3. Yang, J.-H. Steffi, 2009. "Social network influence and market instability," Journal of Mathematical Economics, Elsevier, vol. 45(3-4), pages 257-276, March.
    4. Tesfatsion, Leigh, 2001. "Structure, behavior, and market power in an evolutionary labor market with adaptive search," Journal of Economic Dynamics and Control, Elsevier, vol. 25(3-4), pages 419-457, March.
    5. Pingle, Mark & Tesfatsion, Leigh, 2003. "Evolution of Worker-Employer Networks and Behaviors Under Alternative Non-Employment Benefits: An Agent-Based Computational Approach," Staff General Research Papers Archive 10376, Iowa State University, Department of Economics.
    6. Chen, Shu-Heng, 2012. "Varieties of agents in agent-based computational economics: A historical and an interdisciplinary perspective," Journal of Economic Dynamics and Control, Elsevier, vol. 36(1), pages 1-25.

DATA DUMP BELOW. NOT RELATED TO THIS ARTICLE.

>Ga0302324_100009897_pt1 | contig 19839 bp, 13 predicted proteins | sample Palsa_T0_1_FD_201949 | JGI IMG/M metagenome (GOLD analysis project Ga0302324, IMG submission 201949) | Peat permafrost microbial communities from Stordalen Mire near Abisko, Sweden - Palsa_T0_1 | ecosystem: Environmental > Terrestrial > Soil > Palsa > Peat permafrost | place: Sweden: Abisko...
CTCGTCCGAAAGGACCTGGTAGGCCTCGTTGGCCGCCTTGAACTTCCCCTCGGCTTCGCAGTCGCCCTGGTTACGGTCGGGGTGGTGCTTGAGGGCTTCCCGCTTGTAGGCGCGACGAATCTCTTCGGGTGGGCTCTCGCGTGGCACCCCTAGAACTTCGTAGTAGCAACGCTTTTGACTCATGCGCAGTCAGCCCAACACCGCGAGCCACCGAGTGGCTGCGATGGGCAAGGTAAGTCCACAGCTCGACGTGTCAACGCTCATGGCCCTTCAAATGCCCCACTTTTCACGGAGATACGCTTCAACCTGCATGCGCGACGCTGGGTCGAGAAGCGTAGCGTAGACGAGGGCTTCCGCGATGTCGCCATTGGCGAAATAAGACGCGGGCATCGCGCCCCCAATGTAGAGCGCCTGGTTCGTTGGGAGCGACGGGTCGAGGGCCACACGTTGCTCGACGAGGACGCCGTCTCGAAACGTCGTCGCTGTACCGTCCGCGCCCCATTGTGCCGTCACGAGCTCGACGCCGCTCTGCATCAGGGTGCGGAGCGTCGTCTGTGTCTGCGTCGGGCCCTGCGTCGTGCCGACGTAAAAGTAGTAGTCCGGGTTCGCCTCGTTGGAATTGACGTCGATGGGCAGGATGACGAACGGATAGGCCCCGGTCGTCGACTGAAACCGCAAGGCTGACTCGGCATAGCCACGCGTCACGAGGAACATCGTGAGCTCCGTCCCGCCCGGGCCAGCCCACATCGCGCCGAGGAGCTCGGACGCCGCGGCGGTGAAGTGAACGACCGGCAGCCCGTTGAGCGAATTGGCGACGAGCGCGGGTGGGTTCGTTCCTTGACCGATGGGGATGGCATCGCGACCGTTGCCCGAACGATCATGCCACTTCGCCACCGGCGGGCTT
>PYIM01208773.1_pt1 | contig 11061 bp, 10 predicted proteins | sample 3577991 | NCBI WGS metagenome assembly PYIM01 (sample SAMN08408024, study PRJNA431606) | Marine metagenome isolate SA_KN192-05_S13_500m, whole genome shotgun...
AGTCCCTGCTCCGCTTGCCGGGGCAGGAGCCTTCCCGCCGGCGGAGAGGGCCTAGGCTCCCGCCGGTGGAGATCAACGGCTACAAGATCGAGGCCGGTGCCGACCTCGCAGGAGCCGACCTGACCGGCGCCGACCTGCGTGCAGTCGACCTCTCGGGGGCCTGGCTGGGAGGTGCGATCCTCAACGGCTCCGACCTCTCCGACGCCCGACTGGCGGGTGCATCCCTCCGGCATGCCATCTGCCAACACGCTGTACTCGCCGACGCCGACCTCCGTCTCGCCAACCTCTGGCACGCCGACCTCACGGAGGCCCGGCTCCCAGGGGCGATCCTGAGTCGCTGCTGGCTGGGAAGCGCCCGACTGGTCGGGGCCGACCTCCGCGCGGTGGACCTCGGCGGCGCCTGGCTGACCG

7. Clemens Kühn & Katja Hillmann, 2016. "Rule-based modeling of labor market dynamics: an introduction," Journal of Economic Interaction and Coordination, Springer;Society for Economic Science with Heterogeneous Interacting Agents, vol. 11(1), pages 57-76, April.

    More about this item

    Keywords

    Dynamic labor market; Hysteresis (path dependency); Networks; Endogenous Interactions; Agent-based computational economics; Evolutionary game.;

    JEL classification:

    • J6 - Labor and Demographic Economics - - Mobility, Unemployment, Vacancies, and Immigrant Workers
    • J2 - Labor and Demographic Economics - - Demand and Supply of Labor
    • D4 - Microeconomics - - Market Structure, Pricing, and Design
    • D8 - Microeconomics - - Information, Knowledge, and Uncertainty
    • L1 - Industrial Organization - - Market Structure, Firm Strategy, and Market Performance
    • C6 - Mathematical and Quantitative Methods - - Mathematical Methods; Programming Models; Mathematical and Simulation Modeling
    • C7 - Mathematical and Quantitative Methods - - Game Theory and Bargaining Theory
    • C9 - Mathematical and Quantitative Methods - - Design of Experiments